Dave Snowden complains rightly about the oversimplification of differences between generations, in particular, the fuss being made over so-called digital natives:

We now have this rather silly idea that the next generation will be digital natives, comfortable with technology in a way that their parents were not. We also have the idea that this is necessarily a good thing. There are several reasons to challenge this but there are two main themes to the arguments. Firstly its simply not true that you can classify a whole generation and secondly the assumption that the new skills can displace older capabilities without loss.

Snowden goes into more detail with some telling examples. In particular, I liked his comment, "Professions have more in common across the generations that the generations do across professions."

Related posts:

The Myths of the Digital Generation
Myths of the Digital Generation, Part II
Myths of the Digital Generation Cont'd
Hype from the Media and Web 2.0 Evangelists

Roland Fryer, Professor of Economics at Harvard, conducted research on how incentive pay affected teacher and student performance. From the abstract:

Financial incentives for teachers to increase student performance is an increasingly popular education policy around the world. This paper describes a school-based randomized trial in over two-hundred New York City public schools designed to better understand the impact of teacher incentives on student achievement. I find no evidence that teacher incentives increase student performance, attendance, or graduation, nor do I find any evidence that the incentives change student or teacher behavior. If anything, teacher incentives may decrease student achievement, especially in larger schools.

In explaining these results, Fryer considered four possibilities, concluding,

we argue that the most likely explanation is that the NYC incentive scheme, along with all other American pilot initiatives thus far, is too complex and provides teachers with too little agency.

In other words, if people don't see a strong, direct connection between incentive pay and teaching, it won't motivate them to do teach better, and if they don't perceive themselves as in control over what and how they teach, then they won't be motivated to improve their teaching.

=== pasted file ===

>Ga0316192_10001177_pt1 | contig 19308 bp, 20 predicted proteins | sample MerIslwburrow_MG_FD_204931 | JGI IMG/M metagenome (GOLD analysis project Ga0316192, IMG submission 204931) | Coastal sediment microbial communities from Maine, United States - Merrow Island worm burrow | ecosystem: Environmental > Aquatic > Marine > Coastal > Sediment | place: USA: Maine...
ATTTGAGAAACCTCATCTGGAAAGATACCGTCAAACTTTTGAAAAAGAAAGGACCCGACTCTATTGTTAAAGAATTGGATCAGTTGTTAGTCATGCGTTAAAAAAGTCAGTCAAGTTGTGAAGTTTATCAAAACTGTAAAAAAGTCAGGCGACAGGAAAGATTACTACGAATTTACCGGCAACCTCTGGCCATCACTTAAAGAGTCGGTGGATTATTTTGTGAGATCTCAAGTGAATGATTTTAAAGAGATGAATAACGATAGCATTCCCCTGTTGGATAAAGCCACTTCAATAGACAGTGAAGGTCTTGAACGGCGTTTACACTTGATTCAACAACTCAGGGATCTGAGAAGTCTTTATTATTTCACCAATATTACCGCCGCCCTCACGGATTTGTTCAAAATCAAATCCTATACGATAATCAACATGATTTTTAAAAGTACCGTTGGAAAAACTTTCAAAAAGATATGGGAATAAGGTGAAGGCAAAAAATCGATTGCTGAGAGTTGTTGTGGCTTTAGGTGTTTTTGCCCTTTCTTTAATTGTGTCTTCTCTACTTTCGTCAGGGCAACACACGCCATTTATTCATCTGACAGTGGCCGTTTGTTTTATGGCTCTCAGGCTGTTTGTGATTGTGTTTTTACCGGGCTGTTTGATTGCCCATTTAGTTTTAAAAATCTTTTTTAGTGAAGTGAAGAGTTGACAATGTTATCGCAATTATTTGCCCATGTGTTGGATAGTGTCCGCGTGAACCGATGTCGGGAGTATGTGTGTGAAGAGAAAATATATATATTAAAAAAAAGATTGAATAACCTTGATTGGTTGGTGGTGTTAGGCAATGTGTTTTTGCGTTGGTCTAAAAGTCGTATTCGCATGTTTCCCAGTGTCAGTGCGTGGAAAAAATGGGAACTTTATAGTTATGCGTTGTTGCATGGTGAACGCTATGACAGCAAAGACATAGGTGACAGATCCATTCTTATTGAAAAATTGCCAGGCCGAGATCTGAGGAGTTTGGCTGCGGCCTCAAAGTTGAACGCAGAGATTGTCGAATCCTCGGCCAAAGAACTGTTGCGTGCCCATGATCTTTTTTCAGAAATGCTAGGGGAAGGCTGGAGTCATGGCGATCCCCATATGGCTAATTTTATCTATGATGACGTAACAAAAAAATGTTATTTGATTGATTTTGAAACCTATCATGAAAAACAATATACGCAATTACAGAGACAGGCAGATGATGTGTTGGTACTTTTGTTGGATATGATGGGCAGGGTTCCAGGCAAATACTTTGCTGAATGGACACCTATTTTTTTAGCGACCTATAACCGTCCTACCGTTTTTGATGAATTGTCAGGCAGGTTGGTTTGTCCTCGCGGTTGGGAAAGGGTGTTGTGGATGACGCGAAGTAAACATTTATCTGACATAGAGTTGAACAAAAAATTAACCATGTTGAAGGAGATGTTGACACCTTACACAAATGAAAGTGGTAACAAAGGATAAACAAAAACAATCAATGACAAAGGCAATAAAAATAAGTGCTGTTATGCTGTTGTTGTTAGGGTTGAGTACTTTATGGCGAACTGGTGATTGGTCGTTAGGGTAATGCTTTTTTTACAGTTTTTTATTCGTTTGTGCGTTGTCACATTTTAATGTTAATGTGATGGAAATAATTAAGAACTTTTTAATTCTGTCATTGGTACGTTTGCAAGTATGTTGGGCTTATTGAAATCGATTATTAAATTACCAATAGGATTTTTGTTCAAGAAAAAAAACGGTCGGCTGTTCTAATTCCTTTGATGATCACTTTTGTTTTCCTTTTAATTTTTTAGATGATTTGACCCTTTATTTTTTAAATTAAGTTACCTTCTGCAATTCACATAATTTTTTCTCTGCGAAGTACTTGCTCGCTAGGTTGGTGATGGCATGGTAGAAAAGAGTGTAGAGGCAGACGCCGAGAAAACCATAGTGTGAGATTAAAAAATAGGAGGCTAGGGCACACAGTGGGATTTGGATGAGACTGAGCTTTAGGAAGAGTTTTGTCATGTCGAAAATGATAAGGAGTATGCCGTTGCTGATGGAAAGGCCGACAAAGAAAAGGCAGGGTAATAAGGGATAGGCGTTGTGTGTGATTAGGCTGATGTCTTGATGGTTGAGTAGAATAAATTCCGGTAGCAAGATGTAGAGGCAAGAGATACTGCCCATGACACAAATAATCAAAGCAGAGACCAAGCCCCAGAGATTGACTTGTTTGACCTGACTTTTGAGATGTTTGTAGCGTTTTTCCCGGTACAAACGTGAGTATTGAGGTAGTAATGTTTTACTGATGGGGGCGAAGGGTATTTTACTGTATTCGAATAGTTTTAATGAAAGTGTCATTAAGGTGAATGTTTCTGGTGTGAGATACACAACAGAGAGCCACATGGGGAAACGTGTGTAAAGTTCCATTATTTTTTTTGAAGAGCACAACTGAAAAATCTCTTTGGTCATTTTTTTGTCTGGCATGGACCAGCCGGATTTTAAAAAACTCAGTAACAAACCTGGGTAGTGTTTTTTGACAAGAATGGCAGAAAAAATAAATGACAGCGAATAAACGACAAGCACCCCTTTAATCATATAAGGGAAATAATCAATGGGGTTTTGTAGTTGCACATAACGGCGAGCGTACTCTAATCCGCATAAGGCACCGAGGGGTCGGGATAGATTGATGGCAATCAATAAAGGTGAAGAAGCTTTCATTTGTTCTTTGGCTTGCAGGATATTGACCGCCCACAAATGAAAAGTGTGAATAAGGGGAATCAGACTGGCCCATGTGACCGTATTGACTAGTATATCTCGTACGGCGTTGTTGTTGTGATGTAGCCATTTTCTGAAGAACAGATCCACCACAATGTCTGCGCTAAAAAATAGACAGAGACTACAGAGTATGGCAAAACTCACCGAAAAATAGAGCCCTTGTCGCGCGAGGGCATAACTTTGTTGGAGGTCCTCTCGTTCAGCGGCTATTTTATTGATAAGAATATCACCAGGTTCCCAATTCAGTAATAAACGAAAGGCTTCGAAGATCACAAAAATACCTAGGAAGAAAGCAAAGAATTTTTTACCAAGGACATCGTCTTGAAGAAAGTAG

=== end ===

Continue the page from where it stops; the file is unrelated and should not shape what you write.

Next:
That fits in with the Learning and Fun post on Feynman, Daniel Pink's detesting of the question, "What is your passion?", and the perspectives of self-determination and flow (see, for example, Where Does Curiosity Go? and Engagement and Flow).

In short, to improve at one's work (or anything else), people need to feel that they in control of their lives and their work.

Rear Admiral Grace Murray Hopper coined the terms bug and debugging. From Britannica's article on women mathematicians:

In 1944, after becoming a lieutenant in the Naval Reserve, she was assigned to a project at Harvard University, where she worked on the protocomputer Mark I. When a moth infiltrated Mark I’s circuits, causing failures, she came up with the term bug to describe such unexplained computer problems.

It's coming this week: TESOL 2011. For those interested in writing sessions, see SLWIS sessions and highlighted sessions

I won't be going this year due to lack of funds, but I wish I could. The highlight for me is SLWIS's "An Evening with Friends of Second Language Writing" at which you get to talk with researchers in second language writing, including well-established scholars, on items of interest to you. All of them are friendly and most are down-right down-to-earth.

From Surely you're joking, Mr. Feynman by Richard Feynman, Nobel Laureate in Physics (Posted on Gregory Kilcup's site)

Then I had another thought: Physics disgusts me a little bit now, but I used to enjoy doing physics. Why did I enjoy it? I used to play with it. I used to do whatever I felt like doing - it didn't have to do with whether it was important for the development of nuclear physics, but whether it was interesting and amusing for me to play with. When I was in high school, I'd see water running out of a faucet growing narrower, and wonder if I could figure out what determines that curve. I found it was rather easy to do. I didn't have to do it; it wasn't important for the future of science; somebody else had already done it. That didn't make any difference. I'd invent things and play with things for my own entertainment.